The Court’s opinion stated A.O. “experienced several indignities” while in custody. She was required to take a pregnancy test, and then a female officer conducted a full-body scan that allegedly detected anomalies that the officer believed could have been contraband in A.O.’s body. A male officer then viewed the nude scans of A.O. She was handcuffed and transferred to Tiffin Mercy Hospital for a second pregnancy test and body scan.

The hospital’s scan found no contraband, and she was returned to jail. At the jail, she saw T.D. in passing and said she was scared and worried about her children.

A.O. told a correctional officer she would take the drug test. The officer replied that she could not and that she already “had her chance.” She became upset after speaking to the officer, believing she would have to spend the full 10 days in jail. She hired attorney Dean Henry that evening.

Authorities Dismiss Case
The next morning Henry filed a notice of appeal and requested A.O.’s sentence be stayed during the appeal. He also requested that the Seneca County Common Pleas Court order her immediate release from jail. Judge Repp set a hearing on the request to stay the sentence that day.

Before the hearing, Judge Repp met with Henry, Seneca County Prosecuting Attorney Derek DeVine, and Seneca County Common Pleas Court Judge Michael Kelbley. DeVine stated he was unaware of any legal authority that would permit the judge to hold a courtroom spectator in contempt for refusing a drug test. Judge Repp offered no legal authority to support his conduct, but stated he had a right to control his courtroom.

DeVine then requested that Judge Repp’s contempt order against A.O. be vacated because it was not supported by law and violated the U.S. and Ohio constitutions. Judge Repp agreed to vacate the contempt order if A.O. agreed to a drug test. However, because the decision had been appealed, he lacked jurisdiction over the case. A.O. was released from jail that day.

Subsequently, the Third District Court found Judge Repp’s decision “was devoid of any specific observations or findings” to support his belief that A.O. was under the influence of drugs while observing court proceedings. The Third District ruled his order “was an invalid exercise of his contempt power.” When the case was remanded, Judge Repp dismissed the charges.

Supreme Court Considers Sanction
Based on Judge Repp’s conduct toward A.O. and T.D, the Office of Disciplinary Counsel filed a complaint with the Board of Professional Conduct, charging the judge with four ethical violations.

At his disciplinary hearing, Judge Repp stated his misconduct was motivated by a desire to help A.O. The board found that the audio and video recording of the in-court statements to A.O. and T.D. “exhibited arrogance and a desire to prove that his suspicions about A.O.’s impairment were accurate and consistent with unsubstantiated rumors that he had heard about her and T.D.’s past drug use.” At the hearing, Judge Repp demonstrated he was frustrated with T.D. and channeled that frustration at A.O.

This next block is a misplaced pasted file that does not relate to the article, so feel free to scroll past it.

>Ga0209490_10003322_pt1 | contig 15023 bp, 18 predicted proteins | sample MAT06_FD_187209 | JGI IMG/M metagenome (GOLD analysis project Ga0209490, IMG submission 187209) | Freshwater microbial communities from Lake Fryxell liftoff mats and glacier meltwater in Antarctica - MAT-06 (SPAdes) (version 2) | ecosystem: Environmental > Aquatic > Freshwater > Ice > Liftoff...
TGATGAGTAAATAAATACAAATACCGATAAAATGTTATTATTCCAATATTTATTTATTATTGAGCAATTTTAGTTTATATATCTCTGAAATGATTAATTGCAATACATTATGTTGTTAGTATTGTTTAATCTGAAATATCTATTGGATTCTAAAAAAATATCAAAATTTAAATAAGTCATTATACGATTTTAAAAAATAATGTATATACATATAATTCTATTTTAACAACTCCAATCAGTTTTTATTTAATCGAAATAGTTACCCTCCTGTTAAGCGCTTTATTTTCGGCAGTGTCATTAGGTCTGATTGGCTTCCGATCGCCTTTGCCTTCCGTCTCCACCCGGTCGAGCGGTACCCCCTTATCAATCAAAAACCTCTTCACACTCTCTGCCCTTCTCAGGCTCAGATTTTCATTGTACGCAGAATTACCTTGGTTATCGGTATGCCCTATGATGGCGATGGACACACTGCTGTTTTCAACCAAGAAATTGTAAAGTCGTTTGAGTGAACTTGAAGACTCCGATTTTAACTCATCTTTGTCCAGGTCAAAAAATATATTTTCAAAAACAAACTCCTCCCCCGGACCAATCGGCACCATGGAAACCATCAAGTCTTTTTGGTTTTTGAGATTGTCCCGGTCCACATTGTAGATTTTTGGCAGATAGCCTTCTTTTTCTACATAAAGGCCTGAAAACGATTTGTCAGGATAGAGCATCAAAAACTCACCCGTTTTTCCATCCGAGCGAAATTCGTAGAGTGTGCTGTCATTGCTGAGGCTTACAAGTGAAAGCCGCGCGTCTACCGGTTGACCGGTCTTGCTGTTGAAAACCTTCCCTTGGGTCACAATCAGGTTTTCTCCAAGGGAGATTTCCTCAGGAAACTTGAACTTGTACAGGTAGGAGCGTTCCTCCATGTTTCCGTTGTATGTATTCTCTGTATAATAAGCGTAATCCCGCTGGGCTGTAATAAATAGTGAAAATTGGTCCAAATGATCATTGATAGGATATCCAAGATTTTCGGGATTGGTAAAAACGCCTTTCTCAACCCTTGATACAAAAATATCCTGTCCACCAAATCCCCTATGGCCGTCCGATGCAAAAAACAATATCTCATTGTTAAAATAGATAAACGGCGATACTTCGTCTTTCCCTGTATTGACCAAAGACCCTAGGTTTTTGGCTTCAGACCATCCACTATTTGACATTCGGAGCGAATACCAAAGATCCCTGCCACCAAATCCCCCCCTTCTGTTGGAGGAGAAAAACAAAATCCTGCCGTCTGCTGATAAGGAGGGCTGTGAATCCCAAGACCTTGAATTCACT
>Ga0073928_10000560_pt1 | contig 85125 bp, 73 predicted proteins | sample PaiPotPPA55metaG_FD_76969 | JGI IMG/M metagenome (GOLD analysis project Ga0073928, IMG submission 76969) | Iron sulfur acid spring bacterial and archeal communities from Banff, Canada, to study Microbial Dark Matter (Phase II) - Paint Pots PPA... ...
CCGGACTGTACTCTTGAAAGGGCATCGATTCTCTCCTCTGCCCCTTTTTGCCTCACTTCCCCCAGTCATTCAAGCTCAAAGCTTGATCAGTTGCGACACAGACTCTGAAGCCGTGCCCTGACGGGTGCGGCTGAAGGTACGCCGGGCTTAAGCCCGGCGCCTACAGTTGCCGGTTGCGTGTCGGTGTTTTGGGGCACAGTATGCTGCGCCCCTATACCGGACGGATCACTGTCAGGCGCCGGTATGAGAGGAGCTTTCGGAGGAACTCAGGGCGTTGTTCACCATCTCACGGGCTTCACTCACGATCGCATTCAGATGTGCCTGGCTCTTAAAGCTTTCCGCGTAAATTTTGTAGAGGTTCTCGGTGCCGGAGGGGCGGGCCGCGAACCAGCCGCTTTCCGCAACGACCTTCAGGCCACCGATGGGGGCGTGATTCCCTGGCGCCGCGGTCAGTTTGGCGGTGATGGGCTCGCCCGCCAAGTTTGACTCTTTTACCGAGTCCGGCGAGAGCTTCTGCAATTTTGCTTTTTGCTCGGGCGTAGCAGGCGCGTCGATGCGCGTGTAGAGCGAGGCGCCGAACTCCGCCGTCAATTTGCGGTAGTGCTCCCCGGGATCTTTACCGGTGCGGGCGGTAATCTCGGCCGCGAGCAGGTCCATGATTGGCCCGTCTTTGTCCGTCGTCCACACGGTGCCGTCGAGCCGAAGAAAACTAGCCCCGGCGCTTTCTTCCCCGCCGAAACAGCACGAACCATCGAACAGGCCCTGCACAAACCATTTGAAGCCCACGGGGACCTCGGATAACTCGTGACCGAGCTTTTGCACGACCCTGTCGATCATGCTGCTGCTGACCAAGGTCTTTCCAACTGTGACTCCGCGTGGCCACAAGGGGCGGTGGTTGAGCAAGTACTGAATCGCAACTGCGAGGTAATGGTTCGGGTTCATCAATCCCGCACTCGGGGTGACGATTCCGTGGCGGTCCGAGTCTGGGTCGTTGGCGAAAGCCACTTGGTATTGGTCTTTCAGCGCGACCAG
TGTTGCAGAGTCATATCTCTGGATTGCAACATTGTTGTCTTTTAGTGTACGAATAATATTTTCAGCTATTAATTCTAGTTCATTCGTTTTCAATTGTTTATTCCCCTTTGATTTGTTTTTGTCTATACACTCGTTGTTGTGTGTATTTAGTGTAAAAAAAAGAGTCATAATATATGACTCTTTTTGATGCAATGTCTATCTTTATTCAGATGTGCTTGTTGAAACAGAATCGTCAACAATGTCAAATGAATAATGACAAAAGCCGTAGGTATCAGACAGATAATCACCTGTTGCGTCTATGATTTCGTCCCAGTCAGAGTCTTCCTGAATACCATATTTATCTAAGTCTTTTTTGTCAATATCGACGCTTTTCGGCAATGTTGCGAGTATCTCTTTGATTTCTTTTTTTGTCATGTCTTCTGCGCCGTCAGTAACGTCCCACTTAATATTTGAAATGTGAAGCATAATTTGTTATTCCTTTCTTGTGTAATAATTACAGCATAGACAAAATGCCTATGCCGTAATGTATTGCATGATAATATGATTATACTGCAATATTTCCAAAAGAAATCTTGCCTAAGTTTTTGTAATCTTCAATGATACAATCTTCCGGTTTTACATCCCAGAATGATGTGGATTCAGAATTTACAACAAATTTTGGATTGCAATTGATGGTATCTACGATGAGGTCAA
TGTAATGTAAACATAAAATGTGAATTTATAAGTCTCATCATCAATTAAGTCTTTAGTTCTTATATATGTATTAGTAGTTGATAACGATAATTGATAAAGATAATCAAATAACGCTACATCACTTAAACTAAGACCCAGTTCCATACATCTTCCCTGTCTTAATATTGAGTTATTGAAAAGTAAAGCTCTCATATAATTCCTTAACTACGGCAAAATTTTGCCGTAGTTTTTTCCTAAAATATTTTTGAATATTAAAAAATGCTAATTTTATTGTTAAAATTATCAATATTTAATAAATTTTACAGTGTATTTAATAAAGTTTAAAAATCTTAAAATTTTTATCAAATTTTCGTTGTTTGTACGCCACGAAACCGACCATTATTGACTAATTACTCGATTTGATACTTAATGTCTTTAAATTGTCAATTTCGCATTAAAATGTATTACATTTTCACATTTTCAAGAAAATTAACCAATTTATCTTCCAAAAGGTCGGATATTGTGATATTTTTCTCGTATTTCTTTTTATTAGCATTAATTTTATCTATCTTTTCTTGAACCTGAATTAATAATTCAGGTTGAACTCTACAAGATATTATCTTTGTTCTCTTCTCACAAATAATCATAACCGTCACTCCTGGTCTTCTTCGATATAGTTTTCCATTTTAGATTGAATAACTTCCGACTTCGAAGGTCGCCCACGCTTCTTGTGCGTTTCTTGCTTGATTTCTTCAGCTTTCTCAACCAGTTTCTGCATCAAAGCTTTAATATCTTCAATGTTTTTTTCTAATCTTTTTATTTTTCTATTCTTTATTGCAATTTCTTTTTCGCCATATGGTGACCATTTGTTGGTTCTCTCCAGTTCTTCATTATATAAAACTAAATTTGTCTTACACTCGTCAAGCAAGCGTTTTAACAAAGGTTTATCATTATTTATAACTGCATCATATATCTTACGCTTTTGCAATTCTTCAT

The Supreme Court’s opinion noted that it has ruled an abuse of judicial power that deprives a person of his or her liberty is a significant violation of the public trust.

The board also noted that while Judge Repp acknowledged the wrongful nature of his misconduct, his “expressions of remorse and acceptance of responsibility were tempered by other statements” that suggested he had not completely done so. At one point, he stated he had “tried” to take responsibility for his actions.

While the board’s hearing panel recommended Judge Repp receive a one-year suspension with six months stayed, the full board suggested the Court suspend him for one year from the practice of law and immediately suspend him from the bench for one year without pay.

“We agree with the board’s assessment and concluded a one-year suspension with no stay will best protect the public and send a strong message to the judiciary that this type of judicial misconduct will not be tolerated,” the Court stated.

Judge Repp also was required to pay the cost of the disciplinary proceedings.

2021-0757. Disciplinary Counsel v. Repp, Slip Opinion No. 2021-Ohio-3923.

Please note: Opinion summaries are prepared by the Office of Public Information for the general public and news media. Opinion summaries are not prepared for every opinion, but only for noteworthy cases. Opinion summaries are not to be considered as official headnotes or syllabi of court opinions. The full text of this and other court opinions are available online.